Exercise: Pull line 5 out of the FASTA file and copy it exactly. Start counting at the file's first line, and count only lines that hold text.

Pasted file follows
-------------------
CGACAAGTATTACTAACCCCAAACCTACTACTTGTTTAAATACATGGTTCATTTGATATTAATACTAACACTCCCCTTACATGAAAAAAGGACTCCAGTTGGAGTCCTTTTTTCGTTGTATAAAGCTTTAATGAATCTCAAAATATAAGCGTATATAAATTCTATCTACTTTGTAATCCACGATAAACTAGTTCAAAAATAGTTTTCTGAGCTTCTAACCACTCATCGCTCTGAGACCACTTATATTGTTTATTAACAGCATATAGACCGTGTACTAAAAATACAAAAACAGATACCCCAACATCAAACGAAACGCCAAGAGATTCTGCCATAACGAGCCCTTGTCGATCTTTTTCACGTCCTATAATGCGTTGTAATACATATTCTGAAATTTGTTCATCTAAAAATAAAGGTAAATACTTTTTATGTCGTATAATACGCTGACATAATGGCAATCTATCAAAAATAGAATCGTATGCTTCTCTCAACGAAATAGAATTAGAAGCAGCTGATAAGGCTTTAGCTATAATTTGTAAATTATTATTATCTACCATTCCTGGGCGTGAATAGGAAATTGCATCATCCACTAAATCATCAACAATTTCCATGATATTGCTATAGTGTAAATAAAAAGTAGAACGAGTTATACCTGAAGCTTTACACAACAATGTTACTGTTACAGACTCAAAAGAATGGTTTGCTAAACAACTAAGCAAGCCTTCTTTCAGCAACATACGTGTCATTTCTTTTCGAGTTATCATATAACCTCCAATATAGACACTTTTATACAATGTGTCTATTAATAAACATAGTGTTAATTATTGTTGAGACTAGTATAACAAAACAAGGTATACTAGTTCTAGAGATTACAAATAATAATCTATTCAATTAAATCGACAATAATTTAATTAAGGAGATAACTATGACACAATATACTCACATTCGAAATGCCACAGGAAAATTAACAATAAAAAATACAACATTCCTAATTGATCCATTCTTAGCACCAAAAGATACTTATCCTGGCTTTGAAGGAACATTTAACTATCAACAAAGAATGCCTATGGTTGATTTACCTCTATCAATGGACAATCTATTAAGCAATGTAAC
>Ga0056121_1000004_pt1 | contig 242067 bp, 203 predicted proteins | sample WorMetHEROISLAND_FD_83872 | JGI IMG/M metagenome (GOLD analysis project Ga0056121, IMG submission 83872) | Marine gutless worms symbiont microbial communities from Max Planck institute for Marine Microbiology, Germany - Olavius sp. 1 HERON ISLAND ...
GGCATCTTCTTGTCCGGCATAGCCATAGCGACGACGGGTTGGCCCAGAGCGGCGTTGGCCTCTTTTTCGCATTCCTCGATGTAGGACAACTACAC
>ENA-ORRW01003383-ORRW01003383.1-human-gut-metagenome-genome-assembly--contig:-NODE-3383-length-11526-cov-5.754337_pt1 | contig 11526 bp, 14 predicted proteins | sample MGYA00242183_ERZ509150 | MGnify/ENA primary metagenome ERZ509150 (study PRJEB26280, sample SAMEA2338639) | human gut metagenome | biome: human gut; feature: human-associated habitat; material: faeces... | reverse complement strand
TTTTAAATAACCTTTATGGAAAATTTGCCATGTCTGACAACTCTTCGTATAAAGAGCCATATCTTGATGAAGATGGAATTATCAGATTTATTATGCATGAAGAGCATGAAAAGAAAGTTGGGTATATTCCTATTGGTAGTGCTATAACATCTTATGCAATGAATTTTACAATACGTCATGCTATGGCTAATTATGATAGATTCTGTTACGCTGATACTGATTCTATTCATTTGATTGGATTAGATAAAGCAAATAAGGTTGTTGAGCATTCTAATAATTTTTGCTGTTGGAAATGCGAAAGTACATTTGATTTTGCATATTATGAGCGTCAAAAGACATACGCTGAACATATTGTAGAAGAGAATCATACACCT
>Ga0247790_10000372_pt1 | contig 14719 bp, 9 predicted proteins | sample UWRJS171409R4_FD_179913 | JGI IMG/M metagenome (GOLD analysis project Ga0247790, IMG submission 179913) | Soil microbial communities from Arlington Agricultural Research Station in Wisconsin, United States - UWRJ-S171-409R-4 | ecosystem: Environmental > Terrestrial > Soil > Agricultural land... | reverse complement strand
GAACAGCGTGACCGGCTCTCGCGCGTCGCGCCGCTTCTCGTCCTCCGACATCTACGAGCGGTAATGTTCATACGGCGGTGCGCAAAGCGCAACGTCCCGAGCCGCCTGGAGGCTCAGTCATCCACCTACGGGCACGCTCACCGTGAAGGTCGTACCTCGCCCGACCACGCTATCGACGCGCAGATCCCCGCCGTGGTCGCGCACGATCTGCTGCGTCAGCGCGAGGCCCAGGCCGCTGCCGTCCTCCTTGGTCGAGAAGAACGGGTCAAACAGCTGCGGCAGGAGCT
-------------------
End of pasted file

TTTTAAATAACCTTTATGGAAAATTTGCCATGTCTGACAACTCTTCGTATAAAGAGCCATATCTTGATGAAGATGGAATTATCAGATTTATTATGCATGAAGAGCATGAAAAGAAAGTTGGGTATATTCCTATTGGTAGTGCTATAACATCTTATGCAATGAATTTTACAATACGTCATGCTATGGCTAATTATGATAGATTCTGTTACGCTGATACTGATTCTATTCATTTGATTGGATTAGATAAAGCAAATAAGGTTGTTGAGCATTCTAATAATTTTTGCTGTTGGAAATGCGAAAGTACATTTGATTTTGCATATTATGAGCGTCAAAAGACATACGCTGAACATATTGTAGAAGAGAATCATACACCT